Preface to The Heart of Relationship

by Jonathan Eli Herrick, LCSW

For one human being to love another: that is perhaps the most difficult of all our tasks, the ultimate, the last test and proof, the work for which all other work is but preparation.

Rainer Maria Rilke, Letters to a Young Poet.

From the beginning of love, through the passing of the years, five truths describe and explain the world of committed, intimate relationship. When everything else is stripped away from the confusion and stories surrounding the life of a couple, five truths remain.

These principles lead developmentally from one to the next. The first truth is that relationship, by its very nature, consists of struggle and suffering.

The second truth is that our fundamental fear and need are the cause of struggle and suffering in relationship. On the psychological or human level these underlie everything else: fear and need drive us; and fear and need drive relationship. The third truth is that all efforts to resolve struggle and suffering begin with awareness: awareness of our needs and fears and of how we interact in relationship. A key element of awareness is the development of emotional literacy: learning how to read our own feelings and mental processes. The fourth truth is that self-care, the compassionate tending of our own neediness and fearfulness, of our over-all vulnerability, is essential to genuine, healthy interaction. The final truth is that the ultimate capacity for deeply satisfying relationship is a seeming paradox: it is the capacity to manifest personal power in combination with genuine selflessness.

The third, fourth and fifth principles of love all point to the way out of struggle and suffering. Through greater awareness, self-care, and ultimately dynamic personal power and selflessness, we slowly move out of struggle and suffering into an unsurpasasable fulfillment and joy. Although it sometimes seems that we are making absolutely no headway in our couple relationship, the very commitment to successful relationship leads us, inch by inch, away from struggle towards personal power and selflessness. This is because no matter what other, more comfortable strategies we try, nothing else works. As a couple we are two creatures in a cosmic maze: we keep running down different pathways, such as the anger pathway, the blame pathway, the pathway of force, the avoidance pathway, the emotional bribery pathway, the shutting down pathway, the running away pathway, and the pathway of fantasizing another partner. But the only passageways that lead out of relationship suffering and struggle are the passageways of awareness, of self-care, and of personal power and selflessness.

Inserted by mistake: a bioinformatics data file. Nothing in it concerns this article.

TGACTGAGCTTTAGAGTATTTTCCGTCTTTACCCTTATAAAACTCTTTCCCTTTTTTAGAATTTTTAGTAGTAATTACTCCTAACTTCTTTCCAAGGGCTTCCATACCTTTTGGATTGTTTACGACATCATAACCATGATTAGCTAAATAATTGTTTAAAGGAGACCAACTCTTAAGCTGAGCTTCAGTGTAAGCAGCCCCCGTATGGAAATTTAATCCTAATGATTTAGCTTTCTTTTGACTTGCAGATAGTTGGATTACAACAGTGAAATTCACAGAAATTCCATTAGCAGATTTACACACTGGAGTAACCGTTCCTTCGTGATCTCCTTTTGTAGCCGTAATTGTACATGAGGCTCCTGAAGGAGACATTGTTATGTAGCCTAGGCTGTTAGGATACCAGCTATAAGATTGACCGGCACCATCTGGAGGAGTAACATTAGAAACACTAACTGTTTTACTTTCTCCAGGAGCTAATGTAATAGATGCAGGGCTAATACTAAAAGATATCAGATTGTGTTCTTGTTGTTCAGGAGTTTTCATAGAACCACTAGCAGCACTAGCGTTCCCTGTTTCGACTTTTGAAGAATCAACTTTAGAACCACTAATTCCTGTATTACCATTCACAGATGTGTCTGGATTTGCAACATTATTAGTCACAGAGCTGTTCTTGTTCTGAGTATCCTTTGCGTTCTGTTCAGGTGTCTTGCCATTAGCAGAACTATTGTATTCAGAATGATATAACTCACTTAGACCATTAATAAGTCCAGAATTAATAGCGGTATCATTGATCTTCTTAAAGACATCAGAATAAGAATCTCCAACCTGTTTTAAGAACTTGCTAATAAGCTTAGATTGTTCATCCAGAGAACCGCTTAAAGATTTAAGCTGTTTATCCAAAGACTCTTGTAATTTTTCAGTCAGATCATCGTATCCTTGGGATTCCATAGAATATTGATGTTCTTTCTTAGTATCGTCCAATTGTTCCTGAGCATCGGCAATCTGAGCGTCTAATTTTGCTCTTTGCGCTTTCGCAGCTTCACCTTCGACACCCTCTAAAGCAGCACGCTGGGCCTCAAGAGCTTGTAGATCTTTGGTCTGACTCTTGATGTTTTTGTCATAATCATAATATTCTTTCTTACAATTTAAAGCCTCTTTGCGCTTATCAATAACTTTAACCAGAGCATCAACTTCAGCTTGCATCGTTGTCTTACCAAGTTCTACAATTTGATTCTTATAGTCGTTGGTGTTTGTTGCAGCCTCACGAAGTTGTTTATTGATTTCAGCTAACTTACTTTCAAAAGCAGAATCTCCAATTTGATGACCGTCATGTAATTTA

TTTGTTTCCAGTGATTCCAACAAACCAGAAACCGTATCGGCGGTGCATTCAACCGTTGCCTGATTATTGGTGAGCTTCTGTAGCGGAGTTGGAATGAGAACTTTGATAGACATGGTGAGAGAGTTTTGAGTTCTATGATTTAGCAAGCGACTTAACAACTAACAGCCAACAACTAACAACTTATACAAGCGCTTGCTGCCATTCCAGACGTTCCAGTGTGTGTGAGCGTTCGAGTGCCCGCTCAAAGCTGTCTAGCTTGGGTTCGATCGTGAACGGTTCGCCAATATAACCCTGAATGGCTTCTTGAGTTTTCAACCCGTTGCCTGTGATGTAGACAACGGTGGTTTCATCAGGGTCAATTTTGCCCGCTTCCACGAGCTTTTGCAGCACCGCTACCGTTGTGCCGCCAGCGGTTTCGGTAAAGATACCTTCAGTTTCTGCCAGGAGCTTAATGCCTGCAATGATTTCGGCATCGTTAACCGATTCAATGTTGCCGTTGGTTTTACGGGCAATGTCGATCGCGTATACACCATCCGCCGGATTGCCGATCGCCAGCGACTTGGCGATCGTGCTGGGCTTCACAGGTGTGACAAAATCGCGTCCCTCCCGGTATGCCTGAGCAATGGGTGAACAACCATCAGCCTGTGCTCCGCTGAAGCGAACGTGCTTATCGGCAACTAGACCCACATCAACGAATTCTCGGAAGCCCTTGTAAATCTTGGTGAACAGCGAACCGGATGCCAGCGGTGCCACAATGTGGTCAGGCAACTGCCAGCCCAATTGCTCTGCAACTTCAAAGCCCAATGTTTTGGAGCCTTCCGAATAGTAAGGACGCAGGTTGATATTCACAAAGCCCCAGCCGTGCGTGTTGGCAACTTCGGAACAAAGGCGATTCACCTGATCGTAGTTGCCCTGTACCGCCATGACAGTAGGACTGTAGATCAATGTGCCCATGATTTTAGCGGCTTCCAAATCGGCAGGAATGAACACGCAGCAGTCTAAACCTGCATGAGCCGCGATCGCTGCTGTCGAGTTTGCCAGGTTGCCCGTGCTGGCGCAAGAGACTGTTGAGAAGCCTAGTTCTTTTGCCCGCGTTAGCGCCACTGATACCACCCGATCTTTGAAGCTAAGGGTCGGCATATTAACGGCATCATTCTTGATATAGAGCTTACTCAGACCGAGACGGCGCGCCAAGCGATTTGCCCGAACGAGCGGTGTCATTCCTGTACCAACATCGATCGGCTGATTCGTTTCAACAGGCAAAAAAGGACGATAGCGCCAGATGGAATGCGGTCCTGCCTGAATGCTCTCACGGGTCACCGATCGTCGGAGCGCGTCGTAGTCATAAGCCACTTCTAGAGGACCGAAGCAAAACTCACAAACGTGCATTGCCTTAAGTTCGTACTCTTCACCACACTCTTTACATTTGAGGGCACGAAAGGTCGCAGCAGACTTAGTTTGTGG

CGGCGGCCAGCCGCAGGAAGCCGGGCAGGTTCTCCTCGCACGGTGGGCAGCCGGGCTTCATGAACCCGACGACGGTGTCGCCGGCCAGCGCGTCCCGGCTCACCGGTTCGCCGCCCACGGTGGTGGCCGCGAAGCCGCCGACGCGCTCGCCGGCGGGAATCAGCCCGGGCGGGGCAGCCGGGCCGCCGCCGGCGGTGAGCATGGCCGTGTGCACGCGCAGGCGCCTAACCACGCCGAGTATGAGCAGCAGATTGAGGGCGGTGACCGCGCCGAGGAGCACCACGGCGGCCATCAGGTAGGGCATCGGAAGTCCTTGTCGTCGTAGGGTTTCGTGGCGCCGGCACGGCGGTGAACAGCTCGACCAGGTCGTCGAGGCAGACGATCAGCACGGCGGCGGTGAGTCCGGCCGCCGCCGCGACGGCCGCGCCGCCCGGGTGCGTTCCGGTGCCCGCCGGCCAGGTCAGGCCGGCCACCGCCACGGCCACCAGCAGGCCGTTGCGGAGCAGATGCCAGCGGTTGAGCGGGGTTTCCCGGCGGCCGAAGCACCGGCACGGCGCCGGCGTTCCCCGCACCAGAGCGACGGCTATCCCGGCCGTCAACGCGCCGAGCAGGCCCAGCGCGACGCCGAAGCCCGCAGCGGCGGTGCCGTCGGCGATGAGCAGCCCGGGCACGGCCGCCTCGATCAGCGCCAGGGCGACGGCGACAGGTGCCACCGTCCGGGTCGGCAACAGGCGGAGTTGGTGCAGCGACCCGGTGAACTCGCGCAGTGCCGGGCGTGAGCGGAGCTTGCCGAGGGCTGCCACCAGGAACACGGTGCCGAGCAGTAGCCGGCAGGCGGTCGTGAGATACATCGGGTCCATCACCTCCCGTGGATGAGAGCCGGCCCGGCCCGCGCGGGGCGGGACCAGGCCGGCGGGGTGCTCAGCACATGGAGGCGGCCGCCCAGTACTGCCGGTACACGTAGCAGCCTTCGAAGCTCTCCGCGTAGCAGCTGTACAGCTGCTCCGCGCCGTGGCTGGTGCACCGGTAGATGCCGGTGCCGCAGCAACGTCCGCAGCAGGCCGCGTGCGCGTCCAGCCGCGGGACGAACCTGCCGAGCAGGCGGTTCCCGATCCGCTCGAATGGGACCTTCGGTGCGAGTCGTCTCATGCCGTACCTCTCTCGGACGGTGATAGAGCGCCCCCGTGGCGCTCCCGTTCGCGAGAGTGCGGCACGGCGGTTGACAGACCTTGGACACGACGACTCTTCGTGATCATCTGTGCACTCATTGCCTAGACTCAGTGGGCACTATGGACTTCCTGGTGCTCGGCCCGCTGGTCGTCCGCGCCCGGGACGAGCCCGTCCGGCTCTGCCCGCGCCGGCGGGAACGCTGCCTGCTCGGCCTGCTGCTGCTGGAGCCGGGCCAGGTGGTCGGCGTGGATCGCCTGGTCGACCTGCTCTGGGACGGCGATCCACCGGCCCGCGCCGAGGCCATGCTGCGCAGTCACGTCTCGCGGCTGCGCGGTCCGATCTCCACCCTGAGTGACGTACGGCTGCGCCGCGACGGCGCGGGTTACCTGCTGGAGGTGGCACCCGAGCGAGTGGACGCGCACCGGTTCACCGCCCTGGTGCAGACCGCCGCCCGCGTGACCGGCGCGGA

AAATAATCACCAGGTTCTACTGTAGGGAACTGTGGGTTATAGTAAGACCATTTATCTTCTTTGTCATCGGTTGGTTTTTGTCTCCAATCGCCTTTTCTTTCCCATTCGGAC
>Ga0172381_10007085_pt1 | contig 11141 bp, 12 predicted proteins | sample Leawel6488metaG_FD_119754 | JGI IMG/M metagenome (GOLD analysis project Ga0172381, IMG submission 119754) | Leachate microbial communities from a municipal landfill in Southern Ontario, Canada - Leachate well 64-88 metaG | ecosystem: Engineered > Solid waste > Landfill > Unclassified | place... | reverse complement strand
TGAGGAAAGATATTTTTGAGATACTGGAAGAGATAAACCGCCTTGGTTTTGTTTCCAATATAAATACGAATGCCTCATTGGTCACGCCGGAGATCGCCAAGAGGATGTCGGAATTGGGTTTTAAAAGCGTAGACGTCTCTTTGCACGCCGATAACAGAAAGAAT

The modern view of couples, derived in part from understanding computers, is that couples are a system or loop, where one partner’s condition directly affects the other’s: if one partner is depressed or having an affair it is not an isolated incident but relates to the other’s behavior or emotional configuration. Partners are not two islands but two points on a single circuit. One practical application is that a couple therapist can intervene with either partner to affect the couple as a whole, or intervene with the couple as a whole to heal one partner. However when couples attempt to fix themselves, each half generally tries to get the other to change, which only produces resistance. The reader is encouraged to see relationship as a single loop – but a loop where the most effective point of entry for change is yourself. Change yourself and you change your partner. This book helps understand how to do that.

The Heart of Relationship is divided into two parts. The first section, Five Ultimate Truths, explores the truths mentioned above; it includes anecdotes from my work with clients and some from my own marriage. The second section, Twenty-five Suggestions, is a series of very specific recommendations that take these truths into account. These suggestions incorporate every emotional tool wehave ever found useful in clearing my own way and in guiding others to clear their way through the vines and thickets of intimate partnership. Each suggestion concludes with an exercise or series of questions to consider. My hope is that this work illuminates the very difficult, very wonderful journey of loving partnership wherever, along the way, the reader may be.